Attention French-Canadian Descendants: Did You Inherit Oculopharyngeal Muscular Dystrophy?

Not only do genealogists have the opportunity to learn about their ancestors, but they can also learn about various inherited diseases. Some of these medical conditions could be life-threatening while others are merely an inconvenience. By studying inherited diseases floating around in your family, you may save or prolong your own life or the lives of your loved ones. By identifying the risks early in a person’s life, medical treatment often can be much more effective than the limited choices available after the medical condition becomes obvious.

I find it interesting that one French-Canadian couple in the 1600s who are the ancestors of millions of living people have tentatively been identified as carriers of a common form of muscular dystrophy. It became more than “interesting,” however, when I recognized the names of this couple as my ninth great-grandparents. Suddenly it wasn’t just “interesting;” it was personal!

If you have French-Canadian ancestry, now is the time to check your pedigree charts.

Zacharie Cloutier and Saincte Dupont, who emigrated to Canada from France in 1634, may have harbored the genetic defect responsible for the majority of today’s French-Canadian cases of Oculopharyngeal Muscular Dystrophy (OPMD).

NOTE: Saincte Dupont’s first name has been spelled in many different ways. I have seen it listed as Saincte or Sainte or Xainte or Zainte Dupont. Zacharie’s name also is sometimes listed as Zacarie Cloustier. Succeeding generations have spelled the surname in many different ways and have sometimes Anglicized it as well. Zacharie Cloutier’s male descendants have spelled their last names as Cary, Cluchier, Clukey, Clurkey, Cluquet, Clouter, Lapensee, Nailer, and probably other ways as well.

Zacharie Cloutier and Saincte Dupont were married in St-Jean de Mortagne, ev. Sees, Perche, France, on 18 July 1616. They set sail from the port of Dieppe in mid-April 1634, accompanied by his family. The fleet consisted of four ships under the command of Duplessis-Bochard, arriving in Québec on June 4, 1634. Zacharie Cloutier was a master carpenter and is known to have helped build the manor house of Robert Giffard at Beauport, Québec. He also worked on the parish church and on Fort Saint-Louis in Québec. We can guess that he also helped build many of the houses of that settlement.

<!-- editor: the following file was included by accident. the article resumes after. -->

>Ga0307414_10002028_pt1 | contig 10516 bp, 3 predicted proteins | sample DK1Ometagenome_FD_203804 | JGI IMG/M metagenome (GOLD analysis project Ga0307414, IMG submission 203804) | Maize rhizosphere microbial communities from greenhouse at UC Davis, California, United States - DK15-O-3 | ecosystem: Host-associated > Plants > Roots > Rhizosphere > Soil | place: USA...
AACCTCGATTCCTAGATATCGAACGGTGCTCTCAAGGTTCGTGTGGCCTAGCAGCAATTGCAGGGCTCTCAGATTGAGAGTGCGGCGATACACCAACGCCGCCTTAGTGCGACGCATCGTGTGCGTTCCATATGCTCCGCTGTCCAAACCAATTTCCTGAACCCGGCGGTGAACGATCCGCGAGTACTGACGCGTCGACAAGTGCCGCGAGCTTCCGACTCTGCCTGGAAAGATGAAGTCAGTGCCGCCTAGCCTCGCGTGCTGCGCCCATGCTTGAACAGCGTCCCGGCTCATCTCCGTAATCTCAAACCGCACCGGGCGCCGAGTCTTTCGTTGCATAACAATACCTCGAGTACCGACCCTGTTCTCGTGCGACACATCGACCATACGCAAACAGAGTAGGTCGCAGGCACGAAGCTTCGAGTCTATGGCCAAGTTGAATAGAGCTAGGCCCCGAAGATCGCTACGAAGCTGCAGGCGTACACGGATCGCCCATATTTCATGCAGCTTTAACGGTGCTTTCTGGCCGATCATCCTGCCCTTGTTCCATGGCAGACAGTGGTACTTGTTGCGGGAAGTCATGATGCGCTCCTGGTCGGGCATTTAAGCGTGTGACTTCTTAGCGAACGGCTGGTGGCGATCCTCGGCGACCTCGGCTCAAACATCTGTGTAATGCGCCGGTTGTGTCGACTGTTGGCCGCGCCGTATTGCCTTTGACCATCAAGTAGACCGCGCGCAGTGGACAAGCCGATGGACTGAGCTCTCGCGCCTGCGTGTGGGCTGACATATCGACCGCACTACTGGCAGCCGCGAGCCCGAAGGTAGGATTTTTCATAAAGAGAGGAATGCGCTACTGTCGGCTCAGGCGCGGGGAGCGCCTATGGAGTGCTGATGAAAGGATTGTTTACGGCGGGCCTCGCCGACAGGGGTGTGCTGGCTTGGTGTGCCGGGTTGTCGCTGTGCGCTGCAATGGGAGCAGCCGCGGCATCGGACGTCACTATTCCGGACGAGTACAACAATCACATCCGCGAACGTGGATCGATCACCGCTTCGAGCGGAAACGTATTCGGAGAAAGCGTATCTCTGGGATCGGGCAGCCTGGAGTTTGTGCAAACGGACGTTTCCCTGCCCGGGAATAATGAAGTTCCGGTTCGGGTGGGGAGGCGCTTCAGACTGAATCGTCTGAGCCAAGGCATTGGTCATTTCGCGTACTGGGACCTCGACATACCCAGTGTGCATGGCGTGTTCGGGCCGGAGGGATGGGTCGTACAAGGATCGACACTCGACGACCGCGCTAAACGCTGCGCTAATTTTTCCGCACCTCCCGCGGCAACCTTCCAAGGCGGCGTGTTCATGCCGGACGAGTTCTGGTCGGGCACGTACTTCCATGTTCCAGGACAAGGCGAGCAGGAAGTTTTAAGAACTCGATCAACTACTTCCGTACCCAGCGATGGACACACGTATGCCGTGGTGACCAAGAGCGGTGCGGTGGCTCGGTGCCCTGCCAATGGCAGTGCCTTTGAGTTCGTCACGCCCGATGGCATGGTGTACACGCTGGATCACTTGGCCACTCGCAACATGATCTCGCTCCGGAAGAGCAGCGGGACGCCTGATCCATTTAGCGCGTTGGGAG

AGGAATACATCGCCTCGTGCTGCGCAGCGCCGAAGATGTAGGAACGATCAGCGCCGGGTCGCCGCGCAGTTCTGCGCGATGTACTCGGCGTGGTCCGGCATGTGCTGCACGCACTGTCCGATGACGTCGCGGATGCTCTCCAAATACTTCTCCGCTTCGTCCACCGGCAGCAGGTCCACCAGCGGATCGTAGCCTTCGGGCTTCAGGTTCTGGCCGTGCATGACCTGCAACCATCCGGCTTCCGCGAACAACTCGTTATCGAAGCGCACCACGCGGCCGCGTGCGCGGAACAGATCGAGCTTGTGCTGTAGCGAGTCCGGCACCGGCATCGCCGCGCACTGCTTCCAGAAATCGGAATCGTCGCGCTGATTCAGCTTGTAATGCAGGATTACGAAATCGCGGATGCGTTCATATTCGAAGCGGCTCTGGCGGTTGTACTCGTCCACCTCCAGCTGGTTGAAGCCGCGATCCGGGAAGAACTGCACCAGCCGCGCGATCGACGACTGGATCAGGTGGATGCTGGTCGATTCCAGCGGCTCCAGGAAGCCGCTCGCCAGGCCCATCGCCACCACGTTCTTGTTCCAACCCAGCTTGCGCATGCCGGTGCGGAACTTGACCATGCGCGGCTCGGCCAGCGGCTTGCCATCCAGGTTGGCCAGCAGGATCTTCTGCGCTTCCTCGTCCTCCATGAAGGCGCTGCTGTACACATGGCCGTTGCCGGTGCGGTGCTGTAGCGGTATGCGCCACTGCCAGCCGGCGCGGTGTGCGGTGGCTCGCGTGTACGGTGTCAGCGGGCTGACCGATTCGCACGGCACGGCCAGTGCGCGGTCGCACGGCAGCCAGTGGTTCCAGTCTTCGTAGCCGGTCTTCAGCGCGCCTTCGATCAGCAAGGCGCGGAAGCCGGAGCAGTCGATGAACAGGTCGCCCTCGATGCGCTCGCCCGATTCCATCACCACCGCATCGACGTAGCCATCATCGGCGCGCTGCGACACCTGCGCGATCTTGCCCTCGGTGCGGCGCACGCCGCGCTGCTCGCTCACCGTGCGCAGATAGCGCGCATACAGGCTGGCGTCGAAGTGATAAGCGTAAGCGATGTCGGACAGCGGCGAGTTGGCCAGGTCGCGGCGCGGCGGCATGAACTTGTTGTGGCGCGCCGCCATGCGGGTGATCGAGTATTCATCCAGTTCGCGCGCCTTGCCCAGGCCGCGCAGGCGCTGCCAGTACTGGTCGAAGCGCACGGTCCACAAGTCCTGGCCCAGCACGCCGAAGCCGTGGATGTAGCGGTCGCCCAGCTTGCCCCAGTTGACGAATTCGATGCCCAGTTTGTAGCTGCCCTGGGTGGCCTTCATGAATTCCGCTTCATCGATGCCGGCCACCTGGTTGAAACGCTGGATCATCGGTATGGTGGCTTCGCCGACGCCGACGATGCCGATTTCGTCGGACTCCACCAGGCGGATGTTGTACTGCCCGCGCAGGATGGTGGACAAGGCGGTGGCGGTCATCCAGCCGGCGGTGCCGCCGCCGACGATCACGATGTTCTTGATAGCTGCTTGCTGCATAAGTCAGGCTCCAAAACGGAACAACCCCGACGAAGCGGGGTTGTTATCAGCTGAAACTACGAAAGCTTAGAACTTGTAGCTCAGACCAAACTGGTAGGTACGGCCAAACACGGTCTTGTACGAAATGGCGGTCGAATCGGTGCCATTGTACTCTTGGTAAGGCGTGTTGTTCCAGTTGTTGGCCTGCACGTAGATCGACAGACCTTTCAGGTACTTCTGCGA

Oculopharyngeal Muscular Dystrophy is best known for a weakness of the muscles that control the eyelids, causing droopy eyelids, a condition also known as ptosis. However, that is not the only symptom. The disease often causes a weakness of the facial muscles and pharyngeal muscles (those in the throat used for swallowing), a condition known as dysphagia. Weakness of facial and limb muscles often occurs later. Symptoms of the disease usually don’t begin until the mid 40s or 50s, but can occur earlier.

A person with OPMD might have some of the symptoms, but not all. While the disease is best known for the droopy eyelids that severely narrow the field of vision, another person with the same disease might not display that symptom at all. However, a difficulty in swallowing is also quite common, even if it is not visible to others.